The U.S. Census Bureau reports that after a divorce, household income for women can drop considerably. This is all the more reason to budget carefully after divorce and seek professional advice. These steps could help you avoid costly mistakes that impact your financial wellness.


Photo credit: iStock/PeopleImages

SoFi® Checking and Savings is offered through SoFi Bank, N.A. ©2022 SoFi Bank, N.A. All rights reserved. Member FDIC. Equal Housing Lender.
SoFi members with direct deposit can earn up to 2.00% annual percentage yield (APY) interest on all account balances in their Checking and Savings accounts (including Vaults). Members without direct deposit will earn 1.00% APY on all account balances in Checking and Savings (including Vaults). Interest rates are variable and subject to change at any time. Rate of 2.00% APY is current as of 08/12/2022. Additional information can be found at http://www.sofi.com/legal/banking-rate-sheet
Financial Tips & Strategies: The tips provided on this website are of a general nature and do not take into account your specific objectives, financial situation, and needs. You should always consider their appropriateness given your own circumstances.
Third-Party Brand Mentions: No brands or products mentioned are affiliated with SoFi, nor do they endorse or sponsor this article. Third-party trademarks referenced herein are property of their respective owners.
External Websites: The information and analysis provided through hyperlinks to third-party websites, while believed to be accurate, cannot be guaranteed by SoFi. Links are provided for informational purposes and should not be viewed as an endorsement.
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16 Ways to Reward Yourself Without Breaking Your Budget

16 Ways to Reward Yourself Without Breaking Your Budget

Who doesn’t like to hear the words “Good job!” or “I’ve got a little treat for you”? Almost no one. And the fun part is, you can be the person bestowing good will upon yourself.

As recognition for wrangling a tough work project, getting through a stressful week, being a good friend, or finishing a home-repair project, it’s important to pat yourself on the back. And there’s room in almost any budget for a little reward. Low-cost and free treats can serve as positive reinforcement without launching you on that slippery slope of overspending.

If you need help getting started, read on to learn:

•   Why treating yourself is essential

•   How to reward yourself on a budget

Why Treating Yourself Is Essential

Treating yourself is a form of self-care, which is a way of showing yourself kindness by engaging in acts that make you feel good. Studies on self-care have found it can help reduce or eliminate anxiety and depression, manage stress, and increase happiness.

Treats or self-rewards are a pat on the back; a way of recognizing that you’re doing a good job and meeting goals. Fortunately, there’s room in almost any budget for them. Whether an occasional bouquet of supermarket roses or a TGIF beer with friends, these purchases are unlikely to wreak havoc on your finances or trigger a situation in which you can’t stop overspending.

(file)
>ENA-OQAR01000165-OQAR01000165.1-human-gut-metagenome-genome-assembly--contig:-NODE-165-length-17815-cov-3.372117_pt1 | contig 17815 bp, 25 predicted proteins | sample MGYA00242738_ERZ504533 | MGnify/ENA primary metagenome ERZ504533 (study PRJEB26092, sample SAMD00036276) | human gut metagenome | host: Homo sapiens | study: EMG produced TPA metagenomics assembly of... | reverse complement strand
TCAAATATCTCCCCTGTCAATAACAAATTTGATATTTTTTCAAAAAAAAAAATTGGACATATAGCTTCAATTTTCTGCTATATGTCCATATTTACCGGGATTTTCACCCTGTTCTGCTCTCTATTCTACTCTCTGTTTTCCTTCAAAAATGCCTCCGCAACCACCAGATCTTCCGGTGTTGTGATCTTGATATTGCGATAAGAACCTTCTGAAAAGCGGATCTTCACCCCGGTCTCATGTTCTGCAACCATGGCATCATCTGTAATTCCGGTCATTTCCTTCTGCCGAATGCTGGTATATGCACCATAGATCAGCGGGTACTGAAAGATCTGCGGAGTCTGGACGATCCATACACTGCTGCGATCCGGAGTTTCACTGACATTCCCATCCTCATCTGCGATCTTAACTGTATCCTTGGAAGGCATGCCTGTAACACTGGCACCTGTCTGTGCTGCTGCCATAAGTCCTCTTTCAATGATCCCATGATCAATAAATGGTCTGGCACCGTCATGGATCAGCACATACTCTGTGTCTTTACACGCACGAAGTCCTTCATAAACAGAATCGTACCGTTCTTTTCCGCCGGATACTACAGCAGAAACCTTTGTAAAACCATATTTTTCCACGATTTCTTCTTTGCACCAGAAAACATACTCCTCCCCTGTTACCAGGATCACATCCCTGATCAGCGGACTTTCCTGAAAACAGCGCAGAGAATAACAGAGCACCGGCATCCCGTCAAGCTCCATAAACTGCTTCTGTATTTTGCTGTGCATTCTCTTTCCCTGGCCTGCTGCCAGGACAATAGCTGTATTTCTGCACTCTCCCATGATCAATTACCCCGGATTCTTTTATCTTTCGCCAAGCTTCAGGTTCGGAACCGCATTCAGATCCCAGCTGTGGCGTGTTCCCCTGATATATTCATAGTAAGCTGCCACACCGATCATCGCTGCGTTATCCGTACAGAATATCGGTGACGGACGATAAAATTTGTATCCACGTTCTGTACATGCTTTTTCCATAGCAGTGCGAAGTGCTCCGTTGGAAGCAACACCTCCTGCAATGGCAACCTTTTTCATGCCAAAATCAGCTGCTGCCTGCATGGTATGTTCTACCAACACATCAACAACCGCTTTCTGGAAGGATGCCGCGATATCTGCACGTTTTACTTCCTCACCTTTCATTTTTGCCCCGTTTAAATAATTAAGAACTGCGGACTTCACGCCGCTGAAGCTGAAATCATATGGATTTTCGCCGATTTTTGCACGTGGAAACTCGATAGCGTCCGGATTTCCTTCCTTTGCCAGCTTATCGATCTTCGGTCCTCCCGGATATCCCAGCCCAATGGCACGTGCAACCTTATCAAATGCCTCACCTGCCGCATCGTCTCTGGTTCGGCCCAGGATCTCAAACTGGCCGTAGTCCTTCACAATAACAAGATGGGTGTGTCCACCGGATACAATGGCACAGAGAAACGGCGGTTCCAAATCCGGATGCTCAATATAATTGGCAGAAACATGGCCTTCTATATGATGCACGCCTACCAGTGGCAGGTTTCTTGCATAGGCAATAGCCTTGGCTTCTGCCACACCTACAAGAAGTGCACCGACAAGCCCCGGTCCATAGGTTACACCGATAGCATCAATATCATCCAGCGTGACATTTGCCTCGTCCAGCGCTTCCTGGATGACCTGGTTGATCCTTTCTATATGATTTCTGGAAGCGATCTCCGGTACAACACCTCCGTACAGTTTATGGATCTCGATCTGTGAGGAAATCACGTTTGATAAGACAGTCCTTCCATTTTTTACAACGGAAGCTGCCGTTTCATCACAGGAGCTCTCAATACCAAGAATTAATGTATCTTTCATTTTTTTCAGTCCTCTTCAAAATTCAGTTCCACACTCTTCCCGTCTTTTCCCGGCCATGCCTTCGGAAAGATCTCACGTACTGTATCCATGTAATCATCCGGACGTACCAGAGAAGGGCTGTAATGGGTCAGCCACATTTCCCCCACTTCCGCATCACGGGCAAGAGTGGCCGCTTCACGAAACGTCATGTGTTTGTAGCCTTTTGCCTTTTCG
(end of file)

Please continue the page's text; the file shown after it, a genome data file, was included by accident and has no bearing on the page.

Recommended: Guide to Practicing Financial Self-Care

Rewarding Yourself: 16 Different Ideas

Maybe you asked for and got a raise at work, buckled down on your budget, finally cleaned out your closets, or just feel you need a lift after a draining week. It’s time to treat yourself. Consider these free or low-cost rewards:

1. Drop in for a Single Yoga Class

Yoga provides a plethora of physical and mental benefits, such as helping to relieve back and neck pain, improve sleep quality, and reduce stress. Many yoga studios offer drop-in classes, with the average price about $16 a class. If that’s a bit steep, YouTube features an array of free yoga videos led by experienced instructors.

2. Get a Cup of Fancy Coffee

Making coffee at home saves tons of money, but there’s nothing like the occasional barista-made cappuccino or flat white from your favorite coffee shop. Whether you have one as Monday motivation to start your week off right or reward yourself on a weekend AM, it can be a low-cost bit of self-care.

3. Pick up a Bouquet of Flowers

Treat yourself to some colorful blooms from your local grocery store. Research has shown flowers can improve mood and increase happiness.

4. Buy Yourself Your Favorite Ice Cream

Many of us have cheered up a kid with an ice cream cone. Why not do the same thing for yourself? Mint chip, strawberry, and good old vanilla just begin to describe the possibilities.

5. Go for an Inexpensive Mani-Pedi

Many nail salons offer weekly specials that include a manicure, pedicure, and perhaps a short massage. It can be an affordable way to help you look and feel good. Go ahead and pamper yourself on a budget.

Recommended: 15 Creative Ways to Save Money

6. Take a Nap

Few things feel as good as a power nap. If you work from home, schedule one as you see fit; office workers can squeeze one in on weekends. A snooze of 30 to 60 minutes can refresh you, improve your mood, and increase alertness. It’s a great way to treat yourself without spending money. Just beware of sleeping more than an hour though; it can leave you feeling groggy and interfere with your nighttime slumber.